Configured based on a sequence of events (name only, properties cannot be used), funnels have a high analytical value as they can give clear visibility into user and interaction flows, exposing important opportunities to optimization user experience within the app and boost conversion rates. A very common case is to configure a funnel based on the signup steps required by an app, every step viewed by the user can send an unique event and a Funnel can be set to understand drop-off location and where the UX team will need to focus on next updates.
Funnels can also be filtered by audiences so specific groups of users may be analysed. This is especially important to find personalization opportunities for your app.
Aside from events, Firebase Analytics can also collect user centric metrics, called user properties. User Properties are details about users that will be assigned to that user for his/her entire lifetime with the app. It means new values override old ones, updating that “user profile”. They can be used to filter reports and create audiences, used for notification campaigns and personalization.
As with events, some user properties are collected automatically by the Firebase Analytics SDK, but every app may store up to 150 custom user properties, implemented via custom code.
The automatic user properties collected by Firebase are:
Age: Age group (18–24, 25–34, 35–44, 45–54, 55–64, e 65+)
App Store: What App Store was used to download the app (useful for Android)
App Version: App Version
Country: Session Country (if your user moves, so does his UP)
Device Brand: Samsung, Apple, etc …
Device Category: Smartphones, Tablets, etc …
Device Model: iPhone 5s, SM-J500M, etc …
First Open Time: The exact moment (in microseconds, UTC) that the user opened the app for the first time.
Gender: Male, Female.
Interests: Interests list based on Firebase App info
Language: Operating System language (not necessarily the user’s mother language)
New: Has opened the app for the first time within 7 days
Established: Has opened the app for the first time over 7 days
OS Version: 9.3.2, 5.1.1, …
Custom properties can be implemented to collect even more detailed information on your users that could help you segment the different audiences. This info can be then used to personalize the user experience and provide insights into marketing campaigns. user types, purchase patterns, level of experience, you name it.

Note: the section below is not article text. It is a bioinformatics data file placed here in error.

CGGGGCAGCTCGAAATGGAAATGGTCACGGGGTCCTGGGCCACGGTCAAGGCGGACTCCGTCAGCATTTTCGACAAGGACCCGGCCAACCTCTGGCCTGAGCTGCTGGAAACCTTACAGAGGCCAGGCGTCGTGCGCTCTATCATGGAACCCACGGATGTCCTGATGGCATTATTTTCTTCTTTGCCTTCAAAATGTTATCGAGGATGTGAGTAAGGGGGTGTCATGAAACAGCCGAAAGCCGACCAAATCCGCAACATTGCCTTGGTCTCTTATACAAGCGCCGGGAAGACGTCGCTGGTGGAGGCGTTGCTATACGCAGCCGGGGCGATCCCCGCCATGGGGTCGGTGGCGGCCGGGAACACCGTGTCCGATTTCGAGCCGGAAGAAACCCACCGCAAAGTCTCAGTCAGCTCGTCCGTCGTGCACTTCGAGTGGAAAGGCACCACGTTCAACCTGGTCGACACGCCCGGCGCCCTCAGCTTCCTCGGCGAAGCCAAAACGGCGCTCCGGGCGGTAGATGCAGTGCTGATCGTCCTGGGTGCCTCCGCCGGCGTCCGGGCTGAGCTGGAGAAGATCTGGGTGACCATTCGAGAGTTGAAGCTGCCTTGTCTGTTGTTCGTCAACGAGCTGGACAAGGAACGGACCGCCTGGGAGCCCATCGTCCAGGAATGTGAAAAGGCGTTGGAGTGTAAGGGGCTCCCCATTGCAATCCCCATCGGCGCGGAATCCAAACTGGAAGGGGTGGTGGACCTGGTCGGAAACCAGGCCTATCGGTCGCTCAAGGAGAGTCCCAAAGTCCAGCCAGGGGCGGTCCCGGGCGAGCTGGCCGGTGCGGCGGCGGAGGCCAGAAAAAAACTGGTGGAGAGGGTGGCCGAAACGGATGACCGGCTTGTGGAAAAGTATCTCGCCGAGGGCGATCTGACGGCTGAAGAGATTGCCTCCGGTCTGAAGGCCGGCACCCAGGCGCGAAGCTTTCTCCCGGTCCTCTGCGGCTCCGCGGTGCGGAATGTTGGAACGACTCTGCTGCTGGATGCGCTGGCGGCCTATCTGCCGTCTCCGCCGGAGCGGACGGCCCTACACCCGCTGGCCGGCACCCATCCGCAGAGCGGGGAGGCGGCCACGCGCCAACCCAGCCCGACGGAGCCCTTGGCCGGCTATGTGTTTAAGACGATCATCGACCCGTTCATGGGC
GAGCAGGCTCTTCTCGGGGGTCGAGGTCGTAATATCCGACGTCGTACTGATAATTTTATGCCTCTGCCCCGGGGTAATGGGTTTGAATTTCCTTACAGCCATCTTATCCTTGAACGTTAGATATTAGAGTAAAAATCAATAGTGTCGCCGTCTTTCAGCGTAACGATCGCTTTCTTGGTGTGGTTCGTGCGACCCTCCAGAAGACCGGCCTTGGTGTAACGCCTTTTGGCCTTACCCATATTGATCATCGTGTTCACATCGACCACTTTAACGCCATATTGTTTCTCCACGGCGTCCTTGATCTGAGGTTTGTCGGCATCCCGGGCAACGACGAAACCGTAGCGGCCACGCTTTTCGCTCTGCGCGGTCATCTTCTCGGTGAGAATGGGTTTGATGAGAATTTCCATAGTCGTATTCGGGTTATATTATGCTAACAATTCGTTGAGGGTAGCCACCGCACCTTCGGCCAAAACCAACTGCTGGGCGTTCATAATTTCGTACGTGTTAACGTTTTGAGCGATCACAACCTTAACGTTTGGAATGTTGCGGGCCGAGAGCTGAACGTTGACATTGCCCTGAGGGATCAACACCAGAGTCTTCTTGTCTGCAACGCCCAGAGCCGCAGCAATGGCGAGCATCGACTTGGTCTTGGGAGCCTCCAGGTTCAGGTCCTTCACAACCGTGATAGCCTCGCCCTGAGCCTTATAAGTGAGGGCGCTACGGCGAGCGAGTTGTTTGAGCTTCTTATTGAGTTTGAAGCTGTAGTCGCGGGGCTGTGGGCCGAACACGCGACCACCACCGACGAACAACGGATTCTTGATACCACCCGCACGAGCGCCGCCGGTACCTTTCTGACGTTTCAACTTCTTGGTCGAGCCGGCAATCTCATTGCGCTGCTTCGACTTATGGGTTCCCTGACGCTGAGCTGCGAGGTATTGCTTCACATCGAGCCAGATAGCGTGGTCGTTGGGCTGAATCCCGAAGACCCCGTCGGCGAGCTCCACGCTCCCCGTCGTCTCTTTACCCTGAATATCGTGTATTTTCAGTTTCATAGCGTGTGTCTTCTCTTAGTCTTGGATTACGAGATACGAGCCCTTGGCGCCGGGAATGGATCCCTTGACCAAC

Both events and user properties can be powerful on their own, but audiences are where the two meet to provide great opportunities to optimize your app, personalize the user experience and boost your marketing gains. Using logical combinations (AND/OR), events and properties can be combined into rules that define audiences, all from the “Audiences” menu, right from the Firebase Console. Audiences can then be applied to reports, funnels and used outside the analytics scope to serve as targets of Notification Campaigns.
With a deep focus in metrics and dimensions relevant to the context of mobile apps, Firebase Analytics offers a flexible event based data collection suite that serves the needs and uniqueness of every app.
The possibility of segmenting users by using user properties and audiences creates opportunity and clear visibility into the experience users are having with your app, an open path to focus your development team in what matters most to your users.
The application in reports and funnels of all this information and the application outside the Analytics context opens amazing possibilities to secure great success to your app.
In the "mobile centric" era, Firebase really brings a “mobile first” approach to analytics, development and business development.
I hope this overview has spiked your interest into the tool, but don’t take it from me. Firebase has made available a demo account with real data from an app released by Google. You can go here to explore a live Firebase account.
DP6 has been working with Google Firebase since it became part of the Google Cloud Platform and has helped a number for different companies get collect, analyse and optimize their app and their marketing efforts. Get in touch at email@example.com and get a quote from us!